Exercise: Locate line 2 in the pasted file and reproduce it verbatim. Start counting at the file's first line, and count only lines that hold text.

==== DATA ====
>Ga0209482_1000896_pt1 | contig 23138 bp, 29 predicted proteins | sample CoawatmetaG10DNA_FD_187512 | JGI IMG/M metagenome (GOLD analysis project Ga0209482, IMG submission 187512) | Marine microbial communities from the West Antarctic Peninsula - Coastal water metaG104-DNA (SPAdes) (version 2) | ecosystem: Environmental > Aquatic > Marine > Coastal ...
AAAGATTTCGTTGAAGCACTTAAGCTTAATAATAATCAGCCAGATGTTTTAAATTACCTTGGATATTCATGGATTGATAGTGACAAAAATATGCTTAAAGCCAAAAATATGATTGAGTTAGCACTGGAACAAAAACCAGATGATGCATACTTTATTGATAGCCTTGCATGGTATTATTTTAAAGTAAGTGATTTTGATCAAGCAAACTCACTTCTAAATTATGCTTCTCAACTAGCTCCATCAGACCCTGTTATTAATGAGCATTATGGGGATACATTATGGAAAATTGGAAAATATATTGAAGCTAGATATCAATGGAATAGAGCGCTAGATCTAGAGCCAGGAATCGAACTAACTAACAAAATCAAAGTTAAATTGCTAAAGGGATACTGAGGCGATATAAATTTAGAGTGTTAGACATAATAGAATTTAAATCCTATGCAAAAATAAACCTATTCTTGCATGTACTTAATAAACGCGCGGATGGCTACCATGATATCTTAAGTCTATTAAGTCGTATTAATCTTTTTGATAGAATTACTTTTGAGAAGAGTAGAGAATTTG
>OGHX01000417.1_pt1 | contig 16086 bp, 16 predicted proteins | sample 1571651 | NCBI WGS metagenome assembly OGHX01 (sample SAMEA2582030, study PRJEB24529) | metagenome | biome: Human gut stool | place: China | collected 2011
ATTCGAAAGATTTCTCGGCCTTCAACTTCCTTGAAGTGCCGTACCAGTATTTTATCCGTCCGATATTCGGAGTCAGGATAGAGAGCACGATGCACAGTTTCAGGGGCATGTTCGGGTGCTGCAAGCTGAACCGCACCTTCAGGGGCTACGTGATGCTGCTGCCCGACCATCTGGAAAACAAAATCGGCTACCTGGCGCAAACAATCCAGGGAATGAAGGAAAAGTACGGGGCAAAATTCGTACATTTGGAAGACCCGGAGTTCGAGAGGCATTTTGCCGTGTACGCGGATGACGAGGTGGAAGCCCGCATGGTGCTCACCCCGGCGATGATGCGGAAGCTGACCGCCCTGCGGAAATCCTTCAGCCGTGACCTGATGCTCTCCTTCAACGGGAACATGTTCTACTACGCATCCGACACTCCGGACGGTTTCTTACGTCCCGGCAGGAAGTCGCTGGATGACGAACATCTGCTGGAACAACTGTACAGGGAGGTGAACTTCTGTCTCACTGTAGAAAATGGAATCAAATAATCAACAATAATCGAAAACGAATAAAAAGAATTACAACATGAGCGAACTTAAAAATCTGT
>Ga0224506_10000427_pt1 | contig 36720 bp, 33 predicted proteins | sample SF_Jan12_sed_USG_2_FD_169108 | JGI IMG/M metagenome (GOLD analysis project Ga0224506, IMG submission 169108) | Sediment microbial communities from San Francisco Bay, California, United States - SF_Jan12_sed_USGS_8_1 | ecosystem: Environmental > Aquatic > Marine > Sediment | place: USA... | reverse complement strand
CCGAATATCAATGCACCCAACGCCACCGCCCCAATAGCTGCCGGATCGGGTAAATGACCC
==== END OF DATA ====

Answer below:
AAAGATTTCGTTGAAGCACTTAAGCTTAATAATAATCAGCCAGATGTTTTAAATTACCTTGGATATTCATGGATTGATAGTGACAAAAATATGCTTAAAGCCAAAAATATGATTGAGTTAGCACTGGAACAAAAACCAGATGATGCATACTTTATTGATAGCCTTGCATGGTATTATTTTAAAGTAAGTGATTTTGATCAAGCAAACTCACTTCTAAATTATGCTTCTCAACTAGCTCCATCAGACCCTGTTATTAATGAGCATTATGGGGATACATTATGGAAAATTGGAAAATATATTGAAGCTAGATATCAATGGAATAGAGCGCTAGATCTAGAGCCAGGAATCGAACTAACTAACAAAATCAAAGTTAAATTGCTAAAGGGATACTGAGGCGATATAAATTTAGAGTGTTAGACATAATAGAATTTAAATCCTATGCAAAAATAAACCTATTCTTGCATGTACTTAATAAACGCGCGGATGGCTACCATGATATCTTAAGTCTATTAAGTCGTATTAATCTTTTTGATAGAATTACTTTTGAGAAGAGTAGAGAATTTG